Counterfeiting in the Primary Industry Sector and the Threat to New Zealand’s Economy

15 Animal Products Act (1999) Section 127; Wine Act (2003) Section 97; and Food Act (2014) Section

16 Spink, J., Moyer, D.C., Hyeonho, P., & Heinonen, J. (2013). “Defining the types of counterfeiters, counterfeiting, and offender organizations,” Crime Science 2013, 2:8, p.1.

17 Spink et al (2013), p.8.

18 Spink, J. (2017). Op. Cit., p.641.

19 Spink et al (2013), Op. Cit., p.3 and 11.

20 Ministry for Primary Industries (2019), Op. Cit., p.38.

21 Earley, M. (2018). “Auckland businesswoman fined over false wine export applications,” Stuff, 17 December 2018. Available at: (accessed 21 June 2019).

22 Bayer, K. (2017). “Kiwi Wine Company and Directors Accused of Complex Wine Fraud,” New Zealand Herald, 3 August 03 2017. Available at: (accessed 20 May 2019).

23 Clarkson, D. (2018). “Alleged Canterbury Wine Fraud Company in Liquidation,” Stuff, 14 February 2018. Available at: (accessed 20 May 2019); and Clarkson, D. (2019). “Southern Boundary Wines director pleads guilty to label fraud charges,” Stuff, 5 July 2019. Available at: (accessed 5 July 2019).

24 Rutherford, H. (2018). “Peter Yealands paid out $23M as Marlborough Lines agree not to sue him,” Stuff, 8 December 8 2018. Available at: (accessed 20 May 2019).

25 Email, industry representative (name withheld) to authors, 11 July 2017.

26 Ibid.

27 Mustacich, S. (2015). “How Big Is China’s Counterfeit-Wine Problem? French Report Calls It An Industry,” Wine Spectator, 8 October 2015. Available at: (accessed 15 June 2019). Bosker, B. (2016). “A True Crime Documentary About the Con That Shook the World of Wine,” The New Yorker, 14 October 2016. Available at: (accessed 13 August 2018), and
Wallace. B. (2012). “Chateau Sucker,” New York, 11 May 2012. Available at: (accessed 13 April 2019).

28 Email, industry representative (name withheld) to authors, 11 July 2017.

29 Ibid.

30 Ibid.

31 The introduction of more resilient kiwifruit varieties has been the saviour of the industry. Such varieties, in particular the HORT16A ‘Gold’ brand, were attempted to be grown in China, however the experiment failed. This notwithstanding, the ‘Gold’ plants were stolen from local Zespri growers and Chinese-grown fruit is found in the Chinese market place today. Gray (2017).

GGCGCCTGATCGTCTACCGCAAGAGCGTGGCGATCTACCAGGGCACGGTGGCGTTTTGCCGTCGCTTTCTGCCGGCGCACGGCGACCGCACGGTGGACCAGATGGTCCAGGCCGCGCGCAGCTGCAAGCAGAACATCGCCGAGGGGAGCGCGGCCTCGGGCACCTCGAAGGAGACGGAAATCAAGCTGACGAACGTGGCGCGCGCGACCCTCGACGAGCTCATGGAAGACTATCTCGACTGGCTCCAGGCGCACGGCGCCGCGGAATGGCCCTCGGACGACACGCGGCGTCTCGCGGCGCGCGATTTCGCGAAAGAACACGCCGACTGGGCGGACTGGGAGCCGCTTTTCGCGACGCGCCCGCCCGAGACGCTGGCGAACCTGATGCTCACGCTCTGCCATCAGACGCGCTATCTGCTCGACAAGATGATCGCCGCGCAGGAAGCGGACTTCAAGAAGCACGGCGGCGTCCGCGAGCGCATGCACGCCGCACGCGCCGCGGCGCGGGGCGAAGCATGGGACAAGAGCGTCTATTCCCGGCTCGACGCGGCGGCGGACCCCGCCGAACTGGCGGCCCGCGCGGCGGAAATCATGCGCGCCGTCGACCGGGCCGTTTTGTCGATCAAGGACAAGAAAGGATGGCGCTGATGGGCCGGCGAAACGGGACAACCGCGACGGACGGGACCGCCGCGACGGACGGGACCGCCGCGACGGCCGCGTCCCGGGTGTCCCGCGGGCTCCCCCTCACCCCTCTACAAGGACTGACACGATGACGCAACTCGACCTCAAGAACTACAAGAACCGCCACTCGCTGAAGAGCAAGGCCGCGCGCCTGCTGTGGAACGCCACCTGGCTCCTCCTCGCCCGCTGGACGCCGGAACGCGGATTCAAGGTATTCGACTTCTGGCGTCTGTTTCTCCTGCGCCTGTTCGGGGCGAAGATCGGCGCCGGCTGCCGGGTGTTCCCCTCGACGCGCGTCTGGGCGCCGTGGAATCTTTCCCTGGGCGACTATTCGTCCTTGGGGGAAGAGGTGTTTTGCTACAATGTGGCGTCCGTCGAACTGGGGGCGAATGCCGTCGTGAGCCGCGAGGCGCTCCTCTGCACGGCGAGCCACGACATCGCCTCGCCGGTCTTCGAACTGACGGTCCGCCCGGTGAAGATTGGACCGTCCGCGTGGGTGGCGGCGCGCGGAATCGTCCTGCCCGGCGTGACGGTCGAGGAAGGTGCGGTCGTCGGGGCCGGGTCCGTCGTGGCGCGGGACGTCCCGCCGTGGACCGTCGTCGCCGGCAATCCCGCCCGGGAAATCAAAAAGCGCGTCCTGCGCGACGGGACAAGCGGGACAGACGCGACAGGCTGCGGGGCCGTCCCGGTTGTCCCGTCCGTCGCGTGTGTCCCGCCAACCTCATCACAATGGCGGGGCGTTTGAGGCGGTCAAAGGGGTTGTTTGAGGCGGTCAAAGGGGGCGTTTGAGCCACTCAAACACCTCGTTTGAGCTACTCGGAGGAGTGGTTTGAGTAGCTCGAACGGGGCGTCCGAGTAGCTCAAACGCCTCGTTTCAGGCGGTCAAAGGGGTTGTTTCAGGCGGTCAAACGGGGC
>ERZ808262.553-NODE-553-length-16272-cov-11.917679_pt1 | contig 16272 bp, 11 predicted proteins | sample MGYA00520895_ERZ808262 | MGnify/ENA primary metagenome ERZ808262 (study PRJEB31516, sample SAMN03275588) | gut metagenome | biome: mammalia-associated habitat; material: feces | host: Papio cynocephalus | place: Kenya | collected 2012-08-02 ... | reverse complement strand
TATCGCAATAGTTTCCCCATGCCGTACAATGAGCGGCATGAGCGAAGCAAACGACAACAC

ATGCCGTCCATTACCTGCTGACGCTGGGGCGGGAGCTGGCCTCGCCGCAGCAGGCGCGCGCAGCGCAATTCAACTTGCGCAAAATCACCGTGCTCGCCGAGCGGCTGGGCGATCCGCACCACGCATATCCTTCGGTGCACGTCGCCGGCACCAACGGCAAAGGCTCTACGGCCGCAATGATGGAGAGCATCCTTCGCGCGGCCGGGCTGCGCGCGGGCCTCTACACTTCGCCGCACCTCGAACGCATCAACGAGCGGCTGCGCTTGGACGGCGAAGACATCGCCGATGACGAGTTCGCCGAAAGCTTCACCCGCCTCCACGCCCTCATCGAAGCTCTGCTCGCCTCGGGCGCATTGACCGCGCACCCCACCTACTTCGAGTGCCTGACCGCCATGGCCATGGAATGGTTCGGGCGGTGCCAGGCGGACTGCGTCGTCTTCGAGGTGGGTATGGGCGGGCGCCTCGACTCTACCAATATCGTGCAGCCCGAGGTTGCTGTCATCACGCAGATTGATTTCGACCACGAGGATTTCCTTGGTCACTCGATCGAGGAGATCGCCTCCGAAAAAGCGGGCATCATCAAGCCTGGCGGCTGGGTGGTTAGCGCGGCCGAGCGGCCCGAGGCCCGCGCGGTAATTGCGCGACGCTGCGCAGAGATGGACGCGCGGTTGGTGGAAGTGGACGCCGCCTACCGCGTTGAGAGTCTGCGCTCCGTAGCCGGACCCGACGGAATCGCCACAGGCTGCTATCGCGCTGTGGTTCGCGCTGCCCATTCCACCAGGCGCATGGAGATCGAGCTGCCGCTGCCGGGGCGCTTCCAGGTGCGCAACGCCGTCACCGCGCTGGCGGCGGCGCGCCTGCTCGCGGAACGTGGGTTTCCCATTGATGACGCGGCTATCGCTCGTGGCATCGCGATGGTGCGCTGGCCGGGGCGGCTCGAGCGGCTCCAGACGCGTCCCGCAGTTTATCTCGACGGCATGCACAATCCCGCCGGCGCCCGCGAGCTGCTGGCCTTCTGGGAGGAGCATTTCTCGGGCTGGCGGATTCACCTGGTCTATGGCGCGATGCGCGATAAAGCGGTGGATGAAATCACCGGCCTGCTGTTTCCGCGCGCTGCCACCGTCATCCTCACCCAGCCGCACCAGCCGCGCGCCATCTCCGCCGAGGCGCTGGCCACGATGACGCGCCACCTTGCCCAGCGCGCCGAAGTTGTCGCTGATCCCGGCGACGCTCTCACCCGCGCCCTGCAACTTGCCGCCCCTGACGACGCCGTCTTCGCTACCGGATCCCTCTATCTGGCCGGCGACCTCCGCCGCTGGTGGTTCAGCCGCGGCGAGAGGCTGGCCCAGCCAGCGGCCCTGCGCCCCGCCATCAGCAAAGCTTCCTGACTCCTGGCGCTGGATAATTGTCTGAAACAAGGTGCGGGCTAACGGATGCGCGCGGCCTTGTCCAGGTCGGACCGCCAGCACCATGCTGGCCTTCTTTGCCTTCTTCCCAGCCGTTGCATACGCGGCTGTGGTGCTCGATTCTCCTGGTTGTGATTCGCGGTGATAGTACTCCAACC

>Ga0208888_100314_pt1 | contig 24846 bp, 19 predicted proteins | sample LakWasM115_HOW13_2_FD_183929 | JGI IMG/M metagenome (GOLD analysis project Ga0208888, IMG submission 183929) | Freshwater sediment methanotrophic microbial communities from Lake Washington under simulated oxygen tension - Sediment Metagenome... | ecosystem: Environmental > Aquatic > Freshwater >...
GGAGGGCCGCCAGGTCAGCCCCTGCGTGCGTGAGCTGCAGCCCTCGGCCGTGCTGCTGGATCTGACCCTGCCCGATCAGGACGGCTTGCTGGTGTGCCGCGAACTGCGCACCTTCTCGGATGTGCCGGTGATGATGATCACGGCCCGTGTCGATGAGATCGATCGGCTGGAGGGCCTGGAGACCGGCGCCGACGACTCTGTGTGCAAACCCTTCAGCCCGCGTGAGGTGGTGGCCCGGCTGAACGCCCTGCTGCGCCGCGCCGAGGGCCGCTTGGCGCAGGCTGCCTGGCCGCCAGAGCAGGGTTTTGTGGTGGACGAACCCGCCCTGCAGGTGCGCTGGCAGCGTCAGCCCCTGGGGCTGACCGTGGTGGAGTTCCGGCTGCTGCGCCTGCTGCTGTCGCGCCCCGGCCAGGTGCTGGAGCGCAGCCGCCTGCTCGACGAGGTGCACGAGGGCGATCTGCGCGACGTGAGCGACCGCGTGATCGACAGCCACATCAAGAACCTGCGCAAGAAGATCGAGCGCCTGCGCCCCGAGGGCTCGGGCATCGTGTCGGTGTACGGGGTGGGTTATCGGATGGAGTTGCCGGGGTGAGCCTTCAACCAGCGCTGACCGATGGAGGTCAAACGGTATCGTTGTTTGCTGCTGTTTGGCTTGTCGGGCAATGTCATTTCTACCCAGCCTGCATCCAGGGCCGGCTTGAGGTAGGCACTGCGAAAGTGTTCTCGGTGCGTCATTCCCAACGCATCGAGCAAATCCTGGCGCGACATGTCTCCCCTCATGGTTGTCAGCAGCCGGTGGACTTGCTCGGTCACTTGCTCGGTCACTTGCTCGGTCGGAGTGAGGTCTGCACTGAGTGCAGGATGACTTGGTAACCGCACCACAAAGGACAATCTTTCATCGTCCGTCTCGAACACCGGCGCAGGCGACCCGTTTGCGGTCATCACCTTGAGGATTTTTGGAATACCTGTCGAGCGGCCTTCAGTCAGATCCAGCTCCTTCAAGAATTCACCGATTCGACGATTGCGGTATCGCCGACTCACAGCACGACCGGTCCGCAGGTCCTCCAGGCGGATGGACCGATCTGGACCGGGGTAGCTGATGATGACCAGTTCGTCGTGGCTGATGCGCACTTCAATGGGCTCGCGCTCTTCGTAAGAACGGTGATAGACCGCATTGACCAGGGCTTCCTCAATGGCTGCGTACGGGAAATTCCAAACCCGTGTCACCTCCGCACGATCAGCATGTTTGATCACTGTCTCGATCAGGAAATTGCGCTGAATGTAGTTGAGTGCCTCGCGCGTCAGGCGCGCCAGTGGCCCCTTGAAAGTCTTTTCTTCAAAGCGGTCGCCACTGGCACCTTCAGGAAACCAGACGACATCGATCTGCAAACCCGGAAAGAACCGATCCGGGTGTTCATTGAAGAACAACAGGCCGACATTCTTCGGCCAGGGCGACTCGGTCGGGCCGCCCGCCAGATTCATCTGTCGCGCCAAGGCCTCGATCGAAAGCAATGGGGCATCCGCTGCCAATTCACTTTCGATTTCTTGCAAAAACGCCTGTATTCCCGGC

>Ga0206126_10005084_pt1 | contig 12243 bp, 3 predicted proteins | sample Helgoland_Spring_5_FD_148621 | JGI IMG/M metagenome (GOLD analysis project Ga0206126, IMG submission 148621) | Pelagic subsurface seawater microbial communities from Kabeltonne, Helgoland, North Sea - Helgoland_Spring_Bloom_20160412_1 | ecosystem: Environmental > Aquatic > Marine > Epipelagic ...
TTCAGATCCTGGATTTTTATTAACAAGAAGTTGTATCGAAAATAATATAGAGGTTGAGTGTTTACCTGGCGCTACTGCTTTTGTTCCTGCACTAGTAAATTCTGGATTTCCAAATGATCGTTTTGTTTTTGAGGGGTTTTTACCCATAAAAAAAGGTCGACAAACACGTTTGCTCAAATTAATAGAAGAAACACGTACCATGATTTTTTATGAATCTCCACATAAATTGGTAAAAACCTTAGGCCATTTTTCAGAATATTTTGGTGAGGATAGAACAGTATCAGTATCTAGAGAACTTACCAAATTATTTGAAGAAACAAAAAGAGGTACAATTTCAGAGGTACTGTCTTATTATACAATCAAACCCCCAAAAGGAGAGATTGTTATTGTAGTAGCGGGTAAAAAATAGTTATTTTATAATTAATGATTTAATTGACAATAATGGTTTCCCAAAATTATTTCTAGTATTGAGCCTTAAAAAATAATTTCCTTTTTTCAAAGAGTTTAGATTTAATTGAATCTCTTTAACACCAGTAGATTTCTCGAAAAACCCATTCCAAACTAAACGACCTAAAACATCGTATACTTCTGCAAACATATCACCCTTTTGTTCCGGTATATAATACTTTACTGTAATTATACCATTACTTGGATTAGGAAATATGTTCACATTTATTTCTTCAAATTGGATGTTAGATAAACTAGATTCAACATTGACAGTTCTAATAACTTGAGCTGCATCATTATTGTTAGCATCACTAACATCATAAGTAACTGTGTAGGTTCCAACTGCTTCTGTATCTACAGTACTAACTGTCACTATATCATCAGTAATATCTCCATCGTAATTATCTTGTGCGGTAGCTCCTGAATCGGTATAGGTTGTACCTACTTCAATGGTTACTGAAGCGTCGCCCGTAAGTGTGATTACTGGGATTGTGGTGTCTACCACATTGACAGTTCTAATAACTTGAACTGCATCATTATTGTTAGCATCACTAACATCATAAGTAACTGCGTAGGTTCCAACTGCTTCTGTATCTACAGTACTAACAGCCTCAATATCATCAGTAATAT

32 Combo-infringing also takes the form of fruit that is not Zespri with a Zespri label, as well as fruit that is of Zespri origin but without trademarked Zespri labelling. Email, industry representatives (names withheld) to authors, 3 July 2017.

33 Zespri investigations have determined that consumers in non-English speaking countries do not identify with the word ‘Zespri’ but do identify with the big red ‘Z’ (the word Zespri is coloured red) and the ‘fan device’ (the 180° view of a sliced kiwifruit) icons associated with its product. Ibid.

34 Email, industry representatives (names withheld) to authors, 3 July 2017.

35 Gray, J. (2015). “Wiser Zespri Eyes Growing Fruit in China,” New Zealand Herald, 20 June 2015. Available at: (accessed 18 April 2019).

36 The New Zealand Police, the Intellectual Property Office of New Zealand (IPONZ) and New
Zealand Customs Service can investigate and prosecute copyright pirates and trade mark counterfeiters, however, agencies like MBIE’s Intellectual Property enforcement teams, do not have jurisdictional responsibility to investigate activities offshore. Discussion with MBIE Corporate Governance and Intellectual Property Policy advisors and authors, 21 June 2019, and interview transcript, industry representative (name withheld) with authors, 20 June 2017.